We all have moments at work when we feel anxious.
They might be big presentations, difficult conversations with colleagues, or critiquing your manager's idea.
Whatever your office weakness is, it doesn't have to control your life, says Joseph Grenny, a social scientist for business performance and author of four books on business skills. He shared a three-step plan for overcoming your biggest fears at work.
1. Learn your triggers
The first step in addressing your weakness, Grenny says, is to identify what causes it to come out.
"The way to make progress is to identify the nature of the moments that provoke these ineffective responses," he says. "Pay attention to the times, places, social circumstances, moods, physiological states, or risk perceptions that incite you to act in ways that lead to bad results."
For example, if you find yourself checking your inbox and returning calls when you really should be preparing for a major presentation, your procrastination is probably driven by anxiety about the presentation.
When you think of your weakness as something that happens during specific moments, rather than something to watch out for all the time, it will feel less overwhelming.
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2. Practice makes perfect
Grenny recommends looking for opportunities to put yourself in the situations that provoke fear or anxiety. Thinking of it as "practice" can make the situation less intimidating, he writes.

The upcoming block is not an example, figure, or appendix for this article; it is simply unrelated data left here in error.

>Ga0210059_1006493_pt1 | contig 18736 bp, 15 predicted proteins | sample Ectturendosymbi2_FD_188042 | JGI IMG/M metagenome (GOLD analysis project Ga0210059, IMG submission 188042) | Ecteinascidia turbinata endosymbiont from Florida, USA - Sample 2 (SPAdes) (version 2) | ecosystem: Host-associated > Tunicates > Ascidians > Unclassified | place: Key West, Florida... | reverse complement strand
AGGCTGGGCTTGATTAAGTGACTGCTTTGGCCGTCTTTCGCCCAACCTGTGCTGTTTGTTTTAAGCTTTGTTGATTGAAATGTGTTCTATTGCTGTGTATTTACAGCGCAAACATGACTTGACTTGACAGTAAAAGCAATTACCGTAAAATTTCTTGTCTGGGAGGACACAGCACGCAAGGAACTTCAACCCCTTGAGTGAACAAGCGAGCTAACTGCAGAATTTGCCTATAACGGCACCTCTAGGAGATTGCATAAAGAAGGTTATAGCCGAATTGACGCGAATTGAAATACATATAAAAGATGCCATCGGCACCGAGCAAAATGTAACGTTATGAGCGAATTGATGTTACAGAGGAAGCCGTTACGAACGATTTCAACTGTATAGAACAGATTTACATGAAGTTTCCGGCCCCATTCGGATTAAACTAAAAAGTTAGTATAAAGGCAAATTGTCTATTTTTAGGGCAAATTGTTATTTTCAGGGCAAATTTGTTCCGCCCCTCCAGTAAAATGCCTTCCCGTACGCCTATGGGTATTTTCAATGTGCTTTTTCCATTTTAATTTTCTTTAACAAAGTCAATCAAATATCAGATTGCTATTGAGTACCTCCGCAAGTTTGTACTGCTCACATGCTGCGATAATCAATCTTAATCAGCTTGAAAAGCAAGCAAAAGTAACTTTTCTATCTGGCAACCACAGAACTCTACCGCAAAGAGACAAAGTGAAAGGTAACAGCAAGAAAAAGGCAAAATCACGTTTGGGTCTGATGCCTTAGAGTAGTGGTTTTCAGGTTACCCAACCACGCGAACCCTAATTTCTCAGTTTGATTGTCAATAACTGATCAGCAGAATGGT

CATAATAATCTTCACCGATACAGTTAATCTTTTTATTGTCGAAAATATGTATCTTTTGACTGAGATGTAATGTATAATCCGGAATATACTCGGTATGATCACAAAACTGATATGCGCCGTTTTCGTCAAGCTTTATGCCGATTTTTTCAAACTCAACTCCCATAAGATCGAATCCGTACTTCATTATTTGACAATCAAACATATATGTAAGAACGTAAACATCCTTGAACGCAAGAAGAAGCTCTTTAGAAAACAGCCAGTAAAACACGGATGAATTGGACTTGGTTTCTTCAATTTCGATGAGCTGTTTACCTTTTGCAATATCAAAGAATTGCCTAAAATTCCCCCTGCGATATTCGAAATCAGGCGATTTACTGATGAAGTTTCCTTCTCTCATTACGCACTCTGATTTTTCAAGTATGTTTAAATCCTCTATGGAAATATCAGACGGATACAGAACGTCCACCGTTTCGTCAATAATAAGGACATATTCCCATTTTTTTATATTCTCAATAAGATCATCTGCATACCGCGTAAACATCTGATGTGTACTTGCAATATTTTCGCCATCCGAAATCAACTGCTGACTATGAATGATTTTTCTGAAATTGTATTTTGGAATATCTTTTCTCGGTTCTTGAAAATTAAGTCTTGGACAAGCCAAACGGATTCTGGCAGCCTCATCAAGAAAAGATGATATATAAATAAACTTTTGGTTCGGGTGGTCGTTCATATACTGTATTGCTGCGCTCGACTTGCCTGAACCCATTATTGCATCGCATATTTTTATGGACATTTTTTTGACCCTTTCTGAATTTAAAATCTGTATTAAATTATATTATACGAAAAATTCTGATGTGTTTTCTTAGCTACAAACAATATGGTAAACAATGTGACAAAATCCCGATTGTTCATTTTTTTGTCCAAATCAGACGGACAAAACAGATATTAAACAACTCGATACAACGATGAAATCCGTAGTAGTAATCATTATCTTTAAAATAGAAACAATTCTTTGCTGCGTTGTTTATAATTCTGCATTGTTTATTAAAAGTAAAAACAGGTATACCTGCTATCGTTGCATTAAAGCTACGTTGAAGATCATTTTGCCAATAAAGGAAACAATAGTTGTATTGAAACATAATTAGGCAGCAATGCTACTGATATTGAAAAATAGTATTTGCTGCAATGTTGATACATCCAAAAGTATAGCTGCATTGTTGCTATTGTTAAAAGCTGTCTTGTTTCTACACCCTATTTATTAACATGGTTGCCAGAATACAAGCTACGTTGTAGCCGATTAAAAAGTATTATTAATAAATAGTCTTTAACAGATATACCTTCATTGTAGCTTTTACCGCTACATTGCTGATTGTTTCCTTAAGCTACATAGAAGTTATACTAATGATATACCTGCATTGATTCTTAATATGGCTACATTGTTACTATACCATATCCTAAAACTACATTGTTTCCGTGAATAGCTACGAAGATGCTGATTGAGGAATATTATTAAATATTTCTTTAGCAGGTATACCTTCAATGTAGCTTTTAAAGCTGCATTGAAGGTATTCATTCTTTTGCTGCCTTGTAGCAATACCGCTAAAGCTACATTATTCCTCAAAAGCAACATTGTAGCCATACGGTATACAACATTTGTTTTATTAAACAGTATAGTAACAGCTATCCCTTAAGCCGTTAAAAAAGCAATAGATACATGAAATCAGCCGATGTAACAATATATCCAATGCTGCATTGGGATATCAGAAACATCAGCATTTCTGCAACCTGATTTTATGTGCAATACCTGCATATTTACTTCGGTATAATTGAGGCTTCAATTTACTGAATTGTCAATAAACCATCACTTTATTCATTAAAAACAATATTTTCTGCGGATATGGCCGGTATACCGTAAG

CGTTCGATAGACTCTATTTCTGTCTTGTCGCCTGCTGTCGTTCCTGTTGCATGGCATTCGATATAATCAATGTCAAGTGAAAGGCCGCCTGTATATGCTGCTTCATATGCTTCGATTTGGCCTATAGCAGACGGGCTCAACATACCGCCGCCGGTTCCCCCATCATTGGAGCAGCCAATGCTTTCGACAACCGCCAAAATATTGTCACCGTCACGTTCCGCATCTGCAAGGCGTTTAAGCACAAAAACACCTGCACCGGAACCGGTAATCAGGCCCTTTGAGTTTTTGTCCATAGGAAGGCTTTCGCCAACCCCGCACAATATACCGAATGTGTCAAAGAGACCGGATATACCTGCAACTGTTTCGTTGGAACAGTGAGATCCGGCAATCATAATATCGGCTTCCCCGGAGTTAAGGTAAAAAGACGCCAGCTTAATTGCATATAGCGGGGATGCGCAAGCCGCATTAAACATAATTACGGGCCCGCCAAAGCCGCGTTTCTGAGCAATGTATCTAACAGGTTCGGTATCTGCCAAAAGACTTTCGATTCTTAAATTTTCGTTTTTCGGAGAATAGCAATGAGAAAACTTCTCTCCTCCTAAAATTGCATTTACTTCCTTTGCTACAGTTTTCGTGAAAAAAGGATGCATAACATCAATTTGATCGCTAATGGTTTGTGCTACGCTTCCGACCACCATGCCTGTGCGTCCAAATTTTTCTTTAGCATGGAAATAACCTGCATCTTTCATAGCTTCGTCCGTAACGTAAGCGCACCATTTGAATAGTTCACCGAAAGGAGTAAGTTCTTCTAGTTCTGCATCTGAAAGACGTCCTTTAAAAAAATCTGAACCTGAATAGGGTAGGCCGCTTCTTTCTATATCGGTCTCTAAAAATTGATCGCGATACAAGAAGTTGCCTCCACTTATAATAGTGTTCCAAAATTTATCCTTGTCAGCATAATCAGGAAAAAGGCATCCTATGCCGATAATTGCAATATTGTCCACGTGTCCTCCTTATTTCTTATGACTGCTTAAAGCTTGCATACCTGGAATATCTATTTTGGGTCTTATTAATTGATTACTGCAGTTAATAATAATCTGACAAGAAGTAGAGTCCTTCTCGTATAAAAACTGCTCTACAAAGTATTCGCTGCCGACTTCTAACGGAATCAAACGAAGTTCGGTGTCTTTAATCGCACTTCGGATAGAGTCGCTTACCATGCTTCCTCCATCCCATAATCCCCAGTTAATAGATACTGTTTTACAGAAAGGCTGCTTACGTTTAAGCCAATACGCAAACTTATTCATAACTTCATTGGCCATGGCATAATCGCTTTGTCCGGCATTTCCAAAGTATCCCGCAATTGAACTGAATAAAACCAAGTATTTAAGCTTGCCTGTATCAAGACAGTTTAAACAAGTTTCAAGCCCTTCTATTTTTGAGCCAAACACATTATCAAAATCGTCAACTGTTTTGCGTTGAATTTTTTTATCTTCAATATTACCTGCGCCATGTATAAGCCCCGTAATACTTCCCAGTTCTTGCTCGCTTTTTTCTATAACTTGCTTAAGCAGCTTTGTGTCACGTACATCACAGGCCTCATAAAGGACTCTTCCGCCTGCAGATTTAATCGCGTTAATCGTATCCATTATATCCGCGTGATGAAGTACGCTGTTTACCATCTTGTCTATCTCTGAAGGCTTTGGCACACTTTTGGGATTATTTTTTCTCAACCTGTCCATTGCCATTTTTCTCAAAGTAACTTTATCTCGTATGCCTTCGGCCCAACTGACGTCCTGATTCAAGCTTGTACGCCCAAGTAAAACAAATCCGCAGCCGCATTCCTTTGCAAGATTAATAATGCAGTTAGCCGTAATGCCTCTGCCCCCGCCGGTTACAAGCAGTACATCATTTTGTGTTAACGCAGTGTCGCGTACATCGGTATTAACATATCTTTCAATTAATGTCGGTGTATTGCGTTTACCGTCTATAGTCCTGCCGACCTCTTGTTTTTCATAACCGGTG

However, Grenny cautions you not to "jump into the deep end" right away. Begin with smaller challenges and work up to larger ones. You can also focus on one specific skill.
For example, Grenny says one of his clients felt very anxious when she needed to disagree with her managers. This person studied communication tactics and found one skill to focus on first: opening each conversation by acknowledging their shared purpose.
After each practice situation, mentally debrief and rate your effectiveness and stress level.
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3. Check your emotions at the door
One of the reasons practice situations can seem difficult, Grenny writes, is because of "the inevitable emotions that accompany confronting a weakness."
When you address your emotions and deliberately attempt to calm down, Grenny says, you can "gradually retrain your brain to change its formula for predicting how you'll feel in your crucial moments."
To address your emotions, Grenny suggests clarifying your motives. Before entering a practice situation, ask yourself, "What do I really want [out of this]?" Focusing on your goals can hone your focus and give you the strength you need to overcome your weakness (Grenny, Harvard Business Review, 1/26).
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